"Extended throughout the entire department, this means making hard choices and persuading our own bureaucracy, and ultimately the Congress, to support even the very hardest of them," the deputy secretary said. This includes eliminating programs with ballooning costs, he said.
The Iraq and Afghanistan wars delivered hard-earned lessons in the need for speed and agility in acquisitions, Carter said.
"We delivered the mine-resistant, ambush-protected all-terrain vehicle -- MRAP-ATV -- ... in less than 10 months," he said, "largely bypassing the ponderous acquisition system."
The most important economy came in lives saved and injuries avoided due to the speed with which the vehicle was fielded, Carter noted. “Something that’s truly priceless,” he added.
Outside of the acquisitions realm, there are many areas the department must do better, Carter said.
"Making better use of taxpayer dollars is important, not only in its own right -- since every dollar that's wasted could be used for the nation's defense -- but it’s also important in order to win the taxpayers’ confidence that they are getting full value for their defense dollar,” he said. “This is a confidence we must earn to get the public and congress to support a reasonable level of defense spending such as the president's budget contains."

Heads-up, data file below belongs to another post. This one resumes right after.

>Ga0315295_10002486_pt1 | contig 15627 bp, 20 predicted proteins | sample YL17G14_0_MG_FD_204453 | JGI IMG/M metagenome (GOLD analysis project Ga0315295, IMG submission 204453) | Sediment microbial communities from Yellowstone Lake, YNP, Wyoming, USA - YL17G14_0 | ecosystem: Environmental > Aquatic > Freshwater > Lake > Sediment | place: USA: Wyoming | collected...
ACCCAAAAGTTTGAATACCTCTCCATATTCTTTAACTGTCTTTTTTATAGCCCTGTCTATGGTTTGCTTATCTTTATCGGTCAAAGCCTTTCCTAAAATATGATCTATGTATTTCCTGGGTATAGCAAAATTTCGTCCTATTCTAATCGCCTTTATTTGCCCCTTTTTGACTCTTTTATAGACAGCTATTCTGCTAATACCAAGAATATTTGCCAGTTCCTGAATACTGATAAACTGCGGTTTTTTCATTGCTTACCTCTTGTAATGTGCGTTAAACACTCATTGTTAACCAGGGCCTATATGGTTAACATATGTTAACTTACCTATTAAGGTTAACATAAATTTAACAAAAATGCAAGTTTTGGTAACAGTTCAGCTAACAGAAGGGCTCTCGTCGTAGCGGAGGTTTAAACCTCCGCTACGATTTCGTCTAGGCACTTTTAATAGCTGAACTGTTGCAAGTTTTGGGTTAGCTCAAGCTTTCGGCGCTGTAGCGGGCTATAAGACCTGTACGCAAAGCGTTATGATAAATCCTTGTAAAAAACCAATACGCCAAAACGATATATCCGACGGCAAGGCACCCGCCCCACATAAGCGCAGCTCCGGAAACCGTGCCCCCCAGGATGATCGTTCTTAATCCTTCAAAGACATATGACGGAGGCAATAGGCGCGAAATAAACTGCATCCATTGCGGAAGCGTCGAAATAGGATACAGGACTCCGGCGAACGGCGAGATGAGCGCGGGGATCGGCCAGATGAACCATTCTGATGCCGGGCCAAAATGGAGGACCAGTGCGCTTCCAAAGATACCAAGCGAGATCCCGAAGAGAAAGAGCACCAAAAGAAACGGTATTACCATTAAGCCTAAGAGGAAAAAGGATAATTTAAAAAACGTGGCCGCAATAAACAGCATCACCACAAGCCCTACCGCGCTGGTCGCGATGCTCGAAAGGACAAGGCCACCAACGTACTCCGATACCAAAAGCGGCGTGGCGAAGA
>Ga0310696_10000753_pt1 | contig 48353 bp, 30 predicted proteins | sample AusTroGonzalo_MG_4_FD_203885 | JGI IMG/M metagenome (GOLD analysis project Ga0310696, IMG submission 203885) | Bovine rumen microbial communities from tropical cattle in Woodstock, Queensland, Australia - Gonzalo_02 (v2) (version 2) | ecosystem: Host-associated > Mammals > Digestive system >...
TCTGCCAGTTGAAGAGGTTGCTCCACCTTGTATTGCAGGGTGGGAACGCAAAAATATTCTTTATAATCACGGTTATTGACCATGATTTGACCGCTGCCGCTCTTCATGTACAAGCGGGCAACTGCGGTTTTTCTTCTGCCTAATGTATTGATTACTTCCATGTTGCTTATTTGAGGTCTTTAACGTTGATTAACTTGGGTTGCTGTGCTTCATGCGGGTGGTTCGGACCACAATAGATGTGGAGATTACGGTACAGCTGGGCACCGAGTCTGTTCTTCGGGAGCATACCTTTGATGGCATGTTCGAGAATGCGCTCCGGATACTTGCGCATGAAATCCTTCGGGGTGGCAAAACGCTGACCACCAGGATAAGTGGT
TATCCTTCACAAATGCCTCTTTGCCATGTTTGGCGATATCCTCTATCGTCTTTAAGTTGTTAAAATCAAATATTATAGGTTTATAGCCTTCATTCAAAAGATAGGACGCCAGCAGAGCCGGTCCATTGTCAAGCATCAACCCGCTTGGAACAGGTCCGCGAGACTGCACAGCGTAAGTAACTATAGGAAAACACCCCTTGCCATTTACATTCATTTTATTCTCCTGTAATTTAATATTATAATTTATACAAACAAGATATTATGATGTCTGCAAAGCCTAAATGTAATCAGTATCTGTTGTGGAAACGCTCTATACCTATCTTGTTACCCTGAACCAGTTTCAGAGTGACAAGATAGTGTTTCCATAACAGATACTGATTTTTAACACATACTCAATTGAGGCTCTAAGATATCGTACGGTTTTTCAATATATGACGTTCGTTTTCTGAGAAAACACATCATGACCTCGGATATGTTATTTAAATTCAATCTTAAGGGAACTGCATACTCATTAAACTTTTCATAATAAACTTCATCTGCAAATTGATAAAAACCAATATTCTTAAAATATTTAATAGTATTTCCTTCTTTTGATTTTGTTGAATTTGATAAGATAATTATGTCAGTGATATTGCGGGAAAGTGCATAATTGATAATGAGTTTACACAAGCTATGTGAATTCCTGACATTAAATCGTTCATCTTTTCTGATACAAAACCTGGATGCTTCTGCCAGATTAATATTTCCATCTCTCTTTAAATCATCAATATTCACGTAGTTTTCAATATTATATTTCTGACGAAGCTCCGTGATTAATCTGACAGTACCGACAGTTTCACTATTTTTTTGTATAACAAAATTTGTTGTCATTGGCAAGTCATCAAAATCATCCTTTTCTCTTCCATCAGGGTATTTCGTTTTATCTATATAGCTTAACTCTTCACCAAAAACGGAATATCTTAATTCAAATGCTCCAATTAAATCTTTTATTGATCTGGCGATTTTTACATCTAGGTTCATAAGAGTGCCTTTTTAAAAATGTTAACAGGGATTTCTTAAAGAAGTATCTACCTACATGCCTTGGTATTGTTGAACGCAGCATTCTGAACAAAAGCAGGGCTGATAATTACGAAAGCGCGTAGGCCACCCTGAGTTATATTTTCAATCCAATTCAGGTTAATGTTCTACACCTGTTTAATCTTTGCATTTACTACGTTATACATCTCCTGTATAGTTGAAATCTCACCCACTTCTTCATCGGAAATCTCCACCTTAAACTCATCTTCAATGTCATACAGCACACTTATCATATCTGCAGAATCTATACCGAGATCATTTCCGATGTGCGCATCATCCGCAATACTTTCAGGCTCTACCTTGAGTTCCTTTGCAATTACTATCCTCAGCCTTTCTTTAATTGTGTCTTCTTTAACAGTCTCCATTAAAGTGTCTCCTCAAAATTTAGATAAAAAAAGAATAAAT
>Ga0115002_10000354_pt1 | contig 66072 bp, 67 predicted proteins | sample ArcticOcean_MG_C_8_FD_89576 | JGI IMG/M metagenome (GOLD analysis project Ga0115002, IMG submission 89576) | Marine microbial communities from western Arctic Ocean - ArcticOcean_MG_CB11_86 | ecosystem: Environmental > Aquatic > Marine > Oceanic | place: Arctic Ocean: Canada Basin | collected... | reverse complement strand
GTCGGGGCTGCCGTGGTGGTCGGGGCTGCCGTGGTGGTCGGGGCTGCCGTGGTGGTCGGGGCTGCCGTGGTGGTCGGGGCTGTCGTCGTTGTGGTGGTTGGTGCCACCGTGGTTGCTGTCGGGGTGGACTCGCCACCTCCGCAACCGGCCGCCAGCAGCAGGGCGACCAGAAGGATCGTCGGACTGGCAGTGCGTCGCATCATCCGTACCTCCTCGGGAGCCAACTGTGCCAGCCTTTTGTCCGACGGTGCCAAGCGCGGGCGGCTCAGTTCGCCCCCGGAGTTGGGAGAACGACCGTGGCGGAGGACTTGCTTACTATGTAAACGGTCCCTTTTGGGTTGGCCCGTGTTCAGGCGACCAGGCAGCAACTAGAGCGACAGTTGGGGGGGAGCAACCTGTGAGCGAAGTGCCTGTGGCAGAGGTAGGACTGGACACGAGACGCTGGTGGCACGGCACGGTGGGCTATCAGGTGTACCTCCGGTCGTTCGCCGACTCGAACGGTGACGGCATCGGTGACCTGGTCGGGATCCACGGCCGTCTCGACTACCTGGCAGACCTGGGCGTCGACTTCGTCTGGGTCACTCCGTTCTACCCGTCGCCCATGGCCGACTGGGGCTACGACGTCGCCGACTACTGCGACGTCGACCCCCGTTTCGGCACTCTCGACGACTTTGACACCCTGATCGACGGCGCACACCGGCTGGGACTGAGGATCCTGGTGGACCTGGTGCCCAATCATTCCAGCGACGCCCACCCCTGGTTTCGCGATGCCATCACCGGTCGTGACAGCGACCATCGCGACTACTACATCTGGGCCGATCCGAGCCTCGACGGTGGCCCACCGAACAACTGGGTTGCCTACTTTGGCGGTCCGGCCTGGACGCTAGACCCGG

Cost reductions will come from throughout the department, Carter said, but emphasis will be placed on reducing costs in department-level organizations, the Joint Staff, the Office of the Secretary of Defense and the combatant command staffs, which together represent a fifth of the defense budget.
"There are real savings to be realized here," he noted.
In a normal budgetary environment, an efficiency- and strategy-driven approach to defense would be sufficient, Carter said.